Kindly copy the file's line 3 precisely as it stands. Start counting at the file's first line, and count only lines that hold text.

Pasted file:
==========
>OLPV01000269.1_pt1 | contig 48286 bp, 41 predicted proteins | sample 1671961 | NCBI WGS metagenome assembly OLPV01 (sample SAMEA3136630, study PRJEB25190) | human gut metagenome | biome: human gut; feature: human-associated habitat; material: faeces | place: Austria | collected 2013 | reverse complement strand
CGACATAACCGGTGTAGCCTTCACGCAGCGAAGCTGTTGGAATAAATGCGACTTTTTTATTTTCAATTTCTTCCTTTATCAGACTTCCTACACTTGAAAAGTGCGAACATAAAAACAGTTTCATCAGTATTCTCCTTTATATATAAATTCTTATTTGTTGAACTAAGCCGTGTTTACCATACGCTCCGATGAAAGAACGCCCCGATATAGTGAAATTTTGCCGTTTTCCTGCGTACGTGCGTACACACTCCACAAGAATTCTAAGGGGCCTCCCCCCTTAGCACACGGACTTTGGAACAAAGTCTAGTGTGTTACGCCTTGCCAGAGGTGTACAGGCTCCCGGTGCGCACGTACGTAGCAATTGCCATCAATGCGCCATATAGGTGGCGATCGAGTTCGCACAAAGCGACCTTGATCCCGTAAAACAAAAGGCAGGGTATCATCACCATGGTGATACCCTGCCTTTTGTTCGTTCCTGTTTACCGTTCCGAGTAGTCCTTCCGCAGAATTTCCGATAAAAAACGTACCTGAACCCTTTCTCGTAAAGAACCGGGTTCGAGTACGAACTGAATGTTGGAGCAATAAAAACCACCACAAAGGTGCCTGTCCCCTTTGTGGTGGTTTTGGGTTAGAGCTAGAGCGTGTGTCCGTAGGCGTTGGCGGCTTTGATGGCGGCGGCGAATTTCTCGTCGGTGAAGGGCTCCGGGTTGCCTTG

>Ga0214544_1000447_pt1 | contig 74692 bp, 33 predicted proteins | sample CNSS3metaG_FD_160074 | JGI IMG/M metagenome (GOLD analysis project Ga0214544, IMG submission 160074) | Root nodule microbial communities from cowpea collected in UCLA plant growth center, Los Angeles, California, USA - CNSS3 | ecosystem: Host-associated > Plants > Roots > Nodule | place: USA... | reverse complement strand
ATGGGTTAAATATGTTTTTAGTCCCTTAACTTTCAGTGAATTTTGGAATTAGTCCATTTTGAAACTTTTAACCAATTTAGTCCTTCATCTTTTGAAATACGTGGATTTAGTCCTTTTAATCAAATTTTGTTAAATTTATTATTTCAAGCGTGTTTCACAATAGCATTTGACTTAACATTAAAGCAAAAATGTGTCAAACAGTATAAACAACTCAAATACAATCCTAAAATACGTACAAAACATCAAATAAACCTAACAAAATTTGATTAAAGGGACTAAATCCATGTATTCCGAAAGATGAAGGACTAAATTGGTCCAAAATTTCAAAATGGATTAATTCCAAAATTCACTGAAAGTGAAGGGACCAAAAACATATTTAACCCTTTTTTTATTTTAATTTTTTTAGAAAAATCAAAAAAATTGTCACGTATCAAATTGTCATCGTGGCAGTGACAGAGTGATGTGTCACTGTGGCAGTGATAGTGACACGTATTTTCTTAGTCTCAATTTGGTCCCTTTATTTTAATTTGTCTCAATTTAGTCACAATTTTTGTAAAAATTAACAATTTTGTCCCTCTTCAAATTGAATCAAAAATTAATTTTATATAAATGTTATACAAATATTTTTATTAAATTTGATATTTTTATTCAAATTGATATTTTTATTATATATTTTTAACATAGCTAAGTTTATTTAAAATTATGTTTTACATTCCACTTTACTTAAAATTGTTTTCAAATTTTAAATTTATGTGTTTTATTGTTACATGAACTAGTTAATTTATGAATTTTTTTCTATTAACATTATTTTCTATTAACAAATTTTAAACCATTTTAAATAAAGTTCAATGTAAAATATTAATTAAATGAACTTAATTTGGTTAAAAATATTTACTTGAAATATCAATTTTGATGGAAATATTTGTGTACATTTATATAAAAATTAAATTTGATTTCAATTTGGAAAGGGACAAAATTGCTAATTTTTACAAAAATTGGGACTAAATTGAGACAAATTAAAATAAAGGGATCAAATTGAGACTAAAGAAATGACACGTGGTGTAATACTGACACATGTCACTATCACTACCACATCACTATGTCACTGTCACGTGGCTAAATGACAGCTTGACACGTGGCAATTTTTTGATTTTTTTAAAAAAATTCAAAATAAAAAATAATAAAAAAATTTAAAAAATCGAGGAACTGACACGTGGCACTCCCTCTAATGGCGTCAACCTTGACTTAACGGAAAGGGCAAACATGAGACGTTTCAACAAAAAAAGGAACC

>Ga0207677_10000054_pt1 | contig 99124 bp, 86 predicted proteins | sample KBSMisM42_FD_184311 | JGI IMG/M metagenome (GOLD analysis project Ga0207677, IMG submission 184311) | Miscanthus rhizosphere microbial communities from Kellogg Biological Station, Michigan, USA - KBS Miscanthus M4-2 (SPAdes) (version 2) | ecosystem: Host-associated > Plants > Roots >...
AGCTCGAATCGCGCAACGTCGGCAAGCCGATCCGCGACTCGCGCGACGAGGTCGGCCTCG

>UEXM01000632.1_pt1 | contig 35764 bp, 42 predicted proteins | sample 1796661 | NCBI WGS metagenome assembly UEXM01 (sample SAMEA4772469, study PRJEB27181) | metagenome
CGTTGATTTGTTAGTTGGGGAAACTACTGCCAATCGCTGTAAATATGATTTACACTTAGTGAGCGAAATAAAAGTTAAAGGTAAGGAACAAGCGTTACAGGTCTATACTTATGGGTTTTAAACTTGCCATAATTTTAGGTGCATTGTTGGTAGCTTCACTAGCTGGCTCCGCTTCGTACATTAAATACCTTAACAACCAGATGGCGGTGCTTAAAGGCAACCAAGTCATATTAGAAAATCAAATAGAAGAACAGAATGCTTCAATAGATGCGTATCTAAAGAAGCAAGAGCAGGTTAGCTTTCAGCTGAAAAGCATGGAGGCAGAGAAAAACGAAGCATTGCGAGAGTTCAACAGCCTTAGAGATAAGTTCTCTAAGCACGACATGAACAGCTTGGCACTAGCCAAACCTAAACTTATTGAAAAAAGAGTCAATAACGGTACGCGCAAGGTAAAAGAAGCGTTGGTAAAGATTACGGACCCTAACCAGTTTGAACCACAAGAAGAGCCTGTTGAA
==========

>Ga0214544_1000447_pt1 | contig 74692 bp, 33 predicted proteins | sample CNSS3metaG_FD_160074 | JGI IMG/M metagenome (GOLD analysis project Ga0214544, IMG submission 160074) | Root nodule microbial communities from cowpea collected in UCLA plant growth center, Los Angeles, California, USA - CNSS3 | ecosystem: Host-associated > Plants > Roots > Nodule | place: USA... | reverse complement strand